Bonus Tracks

Light Effect
Light Effects by JS
To get you in the mood for next week’s broadcast, here are 10 instrumental tracks I considered including but reluctantly had to leave out. Some are classics while others are more eclectic.
Listed in chronological order. Enjoy!
  • Take Five, composed by Paul Desmond and played by the Dave Brubeck Quartet on their iconic album, Time Out, 1959. Also check out the 2002 version by Donald Harrison, featuring Christian Scott and Eric Reed, on Real Life Stories.
  • The Hipster, composed and played by Harold McNair and other musicians on Harold’s 1968 self-titled album.
  • Sentimental Walk / Promenade Sentimentale, composed and played by Vladimir Cosma on the Original Soundtrack for Diva, 1981.
  • Last Train Home, composed by Pat Metheny and played by the Pat Metheny Group on Still Life (Talking), 1987.
  • Skating, composed by Vince Guaraldi and Lee Mendelson, played by David Benoit, Remembering Christmas, 1996.
  • Wade in the Water, composed by Ramsey Lewis and played by the Ramsey Lewis Trio on Ramsey Lewis’s Finest Hour,  2000.
  • Café by the Sea, composed and played by Kevin Laliberté on the album Siesta, 2006.
  • Merry Christmas Mr. Lawrence, composed and played by Riuichi Sakamoto on Playing the Piano, 2009.
  • Magnolia, composed and played by Mirko Signorile from the album of the same name, 2012.
  • Kingdom Come by The Soul Jazz Orchestra on Inner Fire, 2014.
  • Santiago by the Preservation Hall Jazz Band from their album So it Is, 2017.
Share yours!
Oh, and if you get this far in the posting, click here and consider sponsoring my participation in Jazz FM’s upcoming Jazzathon. You’ll be supporting the wonderful community work (listed under Education) done by the station and I’ll get to walk to 4 jazz venues in Toronto along with like-minded music lovers. And listen to great live performances. THANK YOU!

Taking to the airwaves!

Dissolving Moon
Dissolving Moon, photo by JS

You are cordially invited to listen as I take to the airwaves and guest-host a half-hour of instrumental music with wonderful co-host Dani Elwell and ace producer William Heaton at Jazz FM91. Mark your calendars for:

Date: Sunday July 30th
Time NOW CONFIRMED: 4:30 to 5:00 EST (UTC – 5:00)
Where: tune in to FM 91.1 in the Toronto area or listen online anywhere in the world.
Why instrumentals?
Like abstract images, instrumentals allow us to imagine our own stories and drift into moods that marry music and soul: happy, light-hearted, energized, groovin’, inspired, transcendent, dreamy, relaxed, at peace. And also bothered, rubbed the wrong way, disrupted … although I hope this doesn’t happen to you very often!
Over the next few weeks I’ll post bonus tracks, the show’s playlist and bonus material about the instrumentals I chose to feature. Stay tuned!

Funny and self-skewering: The Slip, by Mark Sampson

CommittinThe Slipg career suicide, whether deliberately or accidentally, has figured in all three of Mark Sampson’s novels to date. In the very serious and aptly titled Sad Peninsula, first-person narrator Michael finds himself teaching English to children in Korea after knowingly sabotaging his livelihood as a journalist back home in Eastern Canada. In The Slip, first-person narrator Philip Sharpe shares with us, his dear readers, the gaffe he unknowingly commits on live TV and the week-and-a-bit of mayhem, both hilarious and sad, that ensues.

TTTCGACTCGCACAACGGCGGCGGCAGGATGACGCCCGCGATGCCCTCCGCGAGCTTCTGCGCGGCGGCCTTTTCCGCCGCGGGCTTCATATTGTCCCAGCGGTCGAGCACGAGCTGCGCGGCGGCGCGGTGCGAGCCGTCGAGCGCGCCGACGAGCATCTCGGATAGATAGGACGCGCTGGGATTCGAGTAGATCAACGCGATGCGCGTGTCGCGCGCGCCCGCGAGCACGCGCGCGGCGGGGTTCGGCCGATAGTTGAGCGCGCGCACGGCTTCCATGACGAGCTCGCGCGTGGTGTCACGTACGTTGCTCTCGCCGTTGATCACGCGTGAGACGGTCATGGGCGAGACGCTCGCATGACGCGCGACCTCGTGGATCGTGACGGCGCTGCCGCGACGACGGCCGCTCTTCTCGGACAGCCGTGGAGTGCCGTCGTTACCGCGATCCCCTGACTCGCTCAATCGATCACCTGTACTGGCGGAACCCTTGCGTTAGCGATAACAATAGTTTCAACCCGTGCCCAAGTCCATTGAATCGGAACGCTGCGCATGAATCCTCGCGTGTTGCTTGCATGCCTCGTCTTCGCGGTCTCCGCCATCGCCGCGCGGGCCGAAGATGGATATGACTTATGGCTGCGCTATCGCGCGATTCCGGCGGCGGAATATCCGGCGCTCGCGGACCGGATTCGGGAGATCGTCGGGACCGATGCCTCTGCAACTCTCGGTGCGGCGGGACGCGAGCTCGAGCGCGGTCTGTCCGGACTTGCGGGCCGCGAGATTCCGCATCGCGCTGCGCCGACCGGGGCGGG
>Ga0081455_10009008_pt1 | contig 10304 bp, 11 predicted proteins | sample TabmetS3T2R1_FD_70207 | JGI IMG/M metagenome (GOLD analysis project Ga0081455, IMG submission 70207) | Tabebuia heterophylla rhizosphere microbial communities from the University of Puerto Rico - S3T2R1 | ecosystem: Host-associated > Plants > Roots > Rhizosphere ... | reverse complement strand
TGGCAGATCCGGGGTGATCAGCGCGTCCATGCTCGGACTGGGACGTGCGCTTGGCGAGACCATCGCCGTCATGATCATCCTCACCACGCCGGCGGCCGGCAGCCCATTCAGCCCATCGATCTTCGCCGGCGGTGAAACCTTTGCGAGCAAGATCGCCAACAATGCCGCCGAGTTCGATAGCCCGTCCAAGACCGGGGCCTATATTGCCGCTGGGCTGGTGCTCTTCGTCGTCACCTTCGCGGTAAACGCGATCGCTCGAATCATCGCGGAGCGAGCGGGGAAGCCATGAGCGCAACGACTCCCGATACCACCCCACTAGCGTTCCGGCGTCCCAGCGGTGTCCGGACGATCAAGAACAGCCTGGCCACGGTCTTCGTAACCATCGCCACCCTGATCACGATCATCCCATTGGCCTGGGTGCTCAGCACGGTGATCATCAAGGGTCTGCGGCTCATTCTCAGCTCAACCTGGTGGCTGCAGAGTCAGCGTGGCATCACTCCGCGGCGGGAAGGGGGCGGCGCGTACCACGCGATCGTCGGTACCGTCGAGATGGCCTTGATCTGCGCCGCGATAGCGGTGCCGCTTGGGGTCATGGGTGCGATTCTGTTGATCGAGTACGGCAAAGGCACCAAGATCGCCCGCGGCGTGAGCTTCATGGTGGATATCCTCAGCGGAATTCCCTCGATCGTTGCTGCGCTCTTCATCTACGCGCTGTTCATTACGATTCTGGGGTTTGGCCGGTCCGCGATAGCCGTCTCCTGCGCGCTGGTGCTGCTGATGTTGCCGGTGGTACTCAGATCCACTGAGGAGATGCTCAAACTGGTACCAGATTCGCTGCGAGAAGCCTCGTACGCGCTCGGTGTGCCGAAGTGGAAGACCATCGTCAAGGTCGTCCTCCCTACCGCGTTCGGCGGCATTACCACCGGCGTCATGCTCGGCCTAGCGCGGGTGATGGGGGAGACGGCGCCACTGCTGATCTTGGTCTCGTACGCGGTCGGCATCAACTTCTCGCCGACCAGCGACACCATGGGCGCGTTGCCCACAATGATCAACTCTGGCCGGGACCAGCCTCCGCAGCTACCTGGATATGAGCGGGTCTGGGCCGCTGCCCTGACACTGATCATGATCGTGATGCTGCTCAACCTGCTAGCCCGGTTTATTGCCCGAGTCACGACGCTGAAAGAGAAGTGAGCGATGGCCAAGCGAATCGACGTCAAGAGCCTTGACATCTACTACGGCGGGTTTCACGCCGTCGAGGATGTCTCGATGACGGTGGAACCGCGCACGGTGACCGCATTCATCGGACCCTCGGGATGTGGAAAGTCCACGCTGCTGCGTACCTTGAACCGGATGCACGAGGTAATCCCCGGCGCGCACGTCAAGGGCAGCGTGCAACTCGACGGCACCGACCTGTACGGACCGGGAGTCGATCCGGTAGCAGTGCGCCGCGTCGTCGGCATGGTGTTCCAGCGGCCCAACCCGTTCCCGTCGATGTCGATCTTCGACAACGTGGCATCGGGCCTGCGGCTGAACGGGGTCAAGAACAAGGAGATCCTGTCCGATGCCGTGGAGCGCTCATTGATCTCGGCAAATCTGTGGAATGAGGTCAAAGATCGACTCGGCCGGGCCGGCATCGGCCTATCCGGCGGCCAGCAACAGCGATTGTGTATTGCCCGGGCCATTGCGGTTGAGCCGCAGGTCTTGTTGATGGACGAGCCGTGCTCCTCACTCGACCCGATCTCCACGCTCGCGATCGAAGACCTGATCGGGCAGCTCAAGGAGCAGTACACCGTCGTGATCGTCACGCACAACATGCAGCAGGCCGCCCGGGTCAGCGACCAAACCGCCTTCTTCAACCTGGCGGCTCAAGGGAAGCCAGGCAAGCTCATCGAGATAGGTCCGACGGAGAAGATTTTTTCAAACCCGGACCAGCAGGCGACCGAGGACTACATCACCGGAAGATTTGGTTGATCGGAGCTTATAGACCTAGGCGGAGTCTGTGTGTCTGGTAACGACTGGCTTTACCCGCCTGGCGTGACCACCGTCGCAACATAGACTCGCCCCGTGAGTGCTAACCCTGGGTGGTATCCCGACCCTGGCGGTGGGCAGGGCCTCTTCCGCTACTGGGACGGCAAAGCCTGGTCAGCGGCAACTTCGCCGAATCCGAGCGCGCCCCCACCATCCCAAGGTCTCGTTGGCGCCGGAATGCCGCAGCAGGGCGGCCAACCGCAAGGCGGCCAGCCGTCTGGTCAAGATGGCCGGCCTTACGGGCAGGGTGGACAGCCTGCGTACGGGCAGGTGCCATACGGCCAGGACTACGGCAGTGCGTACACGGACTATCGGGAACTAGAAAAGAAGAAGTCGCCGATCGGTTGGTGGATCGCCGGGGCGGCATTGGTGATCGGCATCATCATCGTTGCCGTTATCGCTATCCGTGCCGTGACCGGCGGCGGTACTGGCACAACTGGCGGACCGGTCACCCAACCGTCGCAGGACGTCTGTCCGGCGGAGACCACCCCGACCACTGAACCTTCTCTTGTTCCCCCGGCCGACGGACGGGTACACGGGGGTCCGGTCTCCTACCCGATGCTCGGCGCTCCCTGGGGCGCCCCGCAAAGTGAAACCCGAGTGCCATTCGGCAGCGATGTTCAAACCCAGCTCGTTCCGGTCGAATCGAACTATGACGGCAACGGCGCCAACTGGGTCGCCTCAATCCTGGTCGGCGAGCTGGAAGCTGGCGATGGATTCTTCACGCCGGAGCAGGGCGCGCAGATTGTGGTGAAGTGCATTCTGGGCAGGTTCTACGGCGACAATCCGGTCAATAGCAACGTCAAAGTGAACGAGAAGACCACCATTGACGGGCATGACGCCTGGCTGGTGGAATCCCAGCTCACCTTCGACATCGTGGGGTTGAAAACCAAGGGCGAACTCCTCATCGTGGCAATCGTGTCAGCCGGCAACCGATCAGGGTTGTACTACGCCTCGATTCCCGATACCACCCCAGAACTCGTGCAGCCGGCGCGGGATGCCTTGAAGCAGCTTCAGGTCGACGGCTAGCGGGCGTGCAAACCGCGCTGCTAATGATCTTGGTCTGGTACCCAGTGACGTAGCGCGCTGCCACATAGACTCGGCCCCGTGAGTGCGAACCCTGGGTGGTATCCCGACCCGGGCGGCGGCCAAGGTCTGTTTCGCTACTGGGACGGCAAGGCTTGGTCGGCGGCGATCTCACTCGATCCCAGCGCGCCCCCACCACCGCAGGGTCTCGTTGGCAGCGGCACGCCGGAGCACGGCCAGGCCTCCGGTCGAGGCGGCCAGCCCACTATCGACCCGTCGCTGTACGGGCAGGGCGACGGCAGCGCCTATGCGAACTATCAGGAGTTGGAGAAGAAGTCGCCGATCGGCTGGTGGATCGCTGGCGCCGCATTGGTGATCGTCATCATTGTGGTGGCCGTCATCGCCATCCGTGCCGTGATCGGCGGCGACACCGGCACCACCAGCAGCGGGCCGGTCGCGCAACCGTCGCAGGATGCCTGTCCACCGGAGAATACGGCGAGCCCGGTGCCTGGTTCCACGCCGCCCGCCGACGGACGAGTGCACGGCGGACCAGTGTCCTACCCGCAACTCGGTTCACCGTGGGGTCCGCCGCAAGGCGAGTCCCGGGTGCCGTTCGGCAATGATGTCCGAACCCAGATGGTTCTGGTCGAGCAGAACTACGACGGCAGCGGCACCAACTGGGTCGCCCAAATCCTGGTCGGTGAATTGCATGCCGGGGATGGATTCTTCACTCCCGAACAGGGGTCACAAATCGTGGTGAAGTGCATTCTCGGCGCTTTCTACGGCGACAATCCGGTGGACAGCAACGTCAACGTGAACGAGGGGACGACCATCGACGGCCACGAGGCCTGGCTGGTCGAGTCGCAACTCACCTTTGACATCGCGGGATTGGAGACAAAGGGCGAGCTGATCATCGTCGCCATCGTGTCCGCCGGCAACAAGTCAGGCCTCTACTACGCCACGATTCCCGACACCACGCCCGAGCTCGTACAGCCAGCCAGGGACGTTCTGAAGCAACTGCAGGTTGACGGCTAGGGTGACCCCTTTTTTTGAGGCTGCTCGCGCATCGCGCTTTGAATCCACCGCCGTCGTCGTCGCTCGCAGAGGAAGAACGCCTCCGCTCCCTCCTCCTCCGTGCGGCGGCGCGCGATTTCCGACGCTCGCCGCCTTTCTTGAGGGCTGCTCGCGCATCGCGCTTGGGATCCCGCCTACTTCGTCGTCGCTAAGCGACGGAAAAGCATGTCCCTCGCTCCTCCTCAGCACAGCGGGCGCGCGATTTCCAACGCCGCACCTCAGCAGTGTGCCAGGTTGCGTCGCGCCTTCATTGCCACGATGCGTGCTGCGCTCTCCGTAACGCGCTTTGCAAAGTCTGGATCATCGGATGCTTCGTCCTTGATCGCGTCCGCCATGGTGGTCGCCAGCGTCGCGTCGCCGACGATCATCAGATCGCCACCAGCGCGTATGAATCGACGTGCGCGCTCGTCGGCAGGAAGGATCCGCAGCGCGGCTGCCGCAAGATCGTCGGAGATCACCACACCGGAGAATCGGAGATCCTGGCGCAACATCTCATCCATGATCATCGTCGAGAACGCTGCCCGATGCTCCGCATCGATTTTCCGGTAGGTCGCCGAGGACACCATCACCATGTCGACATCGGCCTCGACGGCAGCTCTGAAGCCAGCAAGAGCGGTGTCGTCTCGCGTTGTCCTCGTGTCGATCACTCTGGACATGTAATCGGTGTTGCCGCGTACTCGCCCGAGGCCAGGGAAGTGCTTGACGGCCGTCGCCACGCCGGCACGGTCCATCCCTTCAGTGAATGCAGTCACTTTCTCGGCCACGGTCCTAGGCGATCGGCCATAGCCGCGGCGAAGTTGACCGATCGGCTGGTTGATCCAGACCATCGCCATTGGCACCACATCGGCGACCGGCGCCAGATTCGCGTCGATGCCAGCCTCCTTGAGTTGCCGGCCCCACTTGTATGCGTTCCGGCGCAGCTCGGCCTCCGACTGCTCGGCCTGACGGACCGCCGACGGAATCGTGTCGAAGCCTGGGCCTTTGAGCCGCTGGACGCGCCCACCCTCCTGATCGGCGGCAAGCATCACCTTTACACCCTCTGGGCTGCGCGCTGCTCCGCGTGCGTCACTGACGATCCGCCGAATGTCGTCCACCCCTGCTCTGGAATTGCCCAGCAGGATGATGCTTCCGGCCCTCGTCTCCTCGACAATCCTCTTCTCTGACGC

Read the full review on Goodreads.

Totally Taken by So Much Love

So Much Love Rebecca Rosenblum

How does a woman’s abduction affect a small community? Rebecca Rosenblum’s So Much Love explores the multi-faceted aspects of this horrendous act through the eyes of the people most affected by Catherine Reindeer’s disappearance, including her mother, her husband, her co-workers, a university professor and, of course, Catherine’s own eyes.

Read the full review on Goodreads.

“Clicking, clacking of the high heeled shoe”

Courtesy of Wikipedia
One Saturday night when I was a science student at the University of Ottawa, I was in my room listening to the radio while doing a  lab report – you know, writing my observations and conclusions in one of those hard-cover notebooks.
I sat in the dark except for a desk lamp when the song, Madame George, came on, the quiet strumming of the guitar, then Van’s voice breaking through. The emotions. The vulnerability…
I knew right away that I had to listen, really listen, so I turned off the light to give my ears a chance to absorb as much as possible.
The song poured right into my soul.
Even though I knew nothing about the world Van was singing about, I felt his longing and how it lingered long after he left wherever it was that he was leaving – Belfast, as it turned out.
For me it was a mystical experience, a communion with something sacred and enduring. And 40 years on, reading comments online, I see that I’m far from alone in cherishing this particular song from Van’s 1968 album, Astral Weeks.
The quote in the title is from the lyrics to Madame George, which can be found here.
Listen to Jazz FM91‘s Nightlab, hosted every Sunday night from 10 to midnight EST by the wonderful Dani Elwell, and you might hear this story and this song in the not so distant future.

The Creative Writer as Voyeur

The Aunties, National Palace Museum, Taipei – Photo by JS

I was in Taiwan recently and, looking through the pictures I took, found a few where I’d snapped groups of strangers.

Who are you and what brought you there? All delightful possibilities for the imagination to explore.

Schoolgirls 1, Chung Ching Shrine, Taipei, Photo by JS
Schoolgirls 2, Chung Ching Shrine, Taipei – Photo by JS
Railway Lunch, Fenchihu Station, Alishan – Photo by JS
Sightseeing in Style, National Palace Museum, Taipei – Photo by JS

Thanks for the memories, fellow travelers!

p.s.: I’ve done my best to blur all faces.